On the last morning of Journey retreat #1 (which I enjoyed a week ago with Generation 22), I talk about the theme of “Rhythm of Life.” The more traditional idea is a “rule of life.” I came across this recently in my reading:
“[Quoting then Dean of the Episcopal Theological Seminary in Cambridge, MA] The adoption of a rule of life is the declaration of our belief that prayer and personal religion will be developed only as we regularly and devotedly pay attention to them. It is to exercise consistently those parts of our life that have to do with our inner relation to God. This is to recognize that prayer, simply when we feel like praying or “when the spirit moves us,” is never enough to build on, and that progress is never made when all is left to chance or our emotions. A rule of life affirms that, once having decided what is everlastingly true concerning our devotional life, we then commit ourselves to the best way we know of getting there and abide by the rule as well as we can, come what may.” (Trueblood, Elton. The Lord’s Prayers. New York: Harper & Row, Publishers, 1965, p. 28.)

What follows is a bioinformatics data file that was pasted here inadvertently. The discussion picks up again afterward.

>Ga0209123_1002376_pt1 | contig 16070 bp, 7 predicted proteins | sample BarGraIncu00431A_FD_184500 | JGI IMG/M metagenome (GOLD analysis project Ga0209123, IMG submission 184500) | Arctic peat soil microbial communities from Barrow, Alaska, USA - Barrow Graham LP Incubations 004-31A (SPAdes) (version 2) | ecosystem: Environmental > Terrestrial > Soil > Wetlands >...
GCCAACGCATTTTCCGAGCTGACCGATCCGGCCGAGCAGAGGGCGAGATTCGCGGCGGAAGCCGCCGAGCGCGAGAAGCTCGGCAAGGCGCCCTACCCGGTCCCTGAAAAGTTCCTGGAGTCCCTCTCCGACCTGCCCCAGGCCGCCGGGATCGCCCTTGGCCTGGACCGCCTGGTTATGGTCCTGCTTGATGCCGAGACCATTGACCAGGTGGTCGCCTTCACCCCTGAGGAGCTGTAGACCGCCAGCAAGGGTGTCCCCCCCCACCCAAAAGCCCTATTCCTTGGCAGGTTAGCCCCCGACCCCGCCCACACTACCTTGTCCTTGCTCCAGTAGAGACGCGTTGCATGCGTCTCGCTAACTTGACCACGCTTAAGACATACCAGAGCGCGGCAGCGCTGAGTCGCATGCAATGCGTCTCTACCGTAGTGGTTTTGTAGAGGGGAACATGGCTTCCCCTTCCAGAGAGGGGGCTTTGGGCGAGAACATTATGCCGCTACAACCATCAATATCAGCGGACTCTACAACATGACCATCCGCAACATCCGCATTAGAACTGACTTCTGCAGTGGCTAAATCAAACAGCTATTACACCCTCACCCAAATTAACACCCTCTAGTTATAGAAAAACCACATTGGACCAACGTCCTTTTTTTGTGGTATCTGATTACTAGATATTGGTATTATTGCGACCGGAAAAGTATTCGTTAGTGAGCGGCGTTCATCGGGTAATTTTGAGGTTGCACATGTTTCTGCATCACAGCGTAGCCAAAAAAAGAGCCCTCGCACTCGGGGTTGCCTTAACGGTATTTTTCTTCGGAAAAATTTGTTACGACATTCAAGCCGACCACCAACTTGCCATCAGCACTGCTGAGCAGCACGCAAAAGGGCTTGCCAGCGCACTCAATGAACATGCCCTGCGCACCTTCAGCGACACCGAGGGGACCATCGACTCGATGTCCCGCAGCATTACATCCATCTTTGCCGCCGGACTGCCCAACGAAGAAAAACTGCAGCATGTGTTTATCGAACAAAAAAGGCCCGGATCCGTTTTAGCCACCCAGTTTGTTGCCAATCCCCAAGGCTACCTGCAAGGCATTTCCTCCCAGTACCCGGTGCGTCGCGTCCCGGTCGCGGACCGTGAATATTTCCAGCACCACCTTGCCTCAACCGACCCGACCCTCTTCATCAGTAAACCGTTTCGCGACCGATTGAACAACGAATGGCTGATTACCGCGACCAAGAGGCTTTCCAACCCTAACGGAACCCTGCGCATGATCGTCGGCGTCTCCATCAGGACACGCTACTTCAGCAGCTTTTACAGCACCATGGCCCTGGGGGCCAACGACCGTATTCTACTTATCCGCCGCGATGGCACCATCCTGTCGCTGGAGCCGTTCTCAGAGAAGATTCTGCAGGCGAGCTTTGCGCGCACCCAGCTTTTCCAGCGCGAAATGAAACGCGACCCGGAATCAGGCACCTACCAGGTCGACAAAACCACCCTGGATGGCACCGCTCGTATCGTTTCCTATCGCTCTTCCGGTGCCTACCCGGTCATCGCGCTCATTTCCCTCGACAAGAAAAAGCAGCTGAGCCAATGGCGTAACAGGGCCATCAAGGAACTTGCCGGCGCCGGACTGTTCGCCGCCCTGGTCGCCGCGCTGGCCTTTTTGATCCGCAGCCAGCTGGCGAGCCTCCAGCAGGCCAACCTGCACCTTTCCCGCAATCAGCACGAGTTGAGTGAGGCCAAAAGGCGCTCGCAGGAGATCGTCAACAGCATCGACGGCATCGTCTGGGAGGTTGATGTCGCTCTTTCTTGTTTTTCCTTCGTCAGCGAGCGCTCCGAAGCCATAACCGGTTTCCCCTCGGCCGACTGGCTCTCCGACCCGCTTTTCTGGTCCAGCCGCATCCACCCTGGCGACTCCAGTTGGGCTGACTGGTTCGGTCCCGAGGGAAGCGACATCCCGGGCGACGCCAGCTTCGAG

A rule of life, in this sense, is an acknowledgement that merely spontaneous prayer is not a foundation on which to build a deeply rooted communion with God. Growth in prayer is not dependent on a consistent and effusive inclination towards God, but often requires a resolve to place myself before the God I cannot sense or discern in a particular moment (or even season).
In the same way that an athlete seeking after high performance needs a consistent training plan and schedule she remains faithful to whether her “feel like it” is high or low, so we need simple, practicable rhythms to place ourselves before God day-by-day and even moment-by-moment.
If you’d like to explore this theme further, I highly recommend Stephen Macchia’s book on the theme, Crafting a Rule of Life. I had the pleasure of enjoying breakfast with Steve a few weeks ago while he was out here in California. He’s a person who lives what he shares, and shares what he lives.
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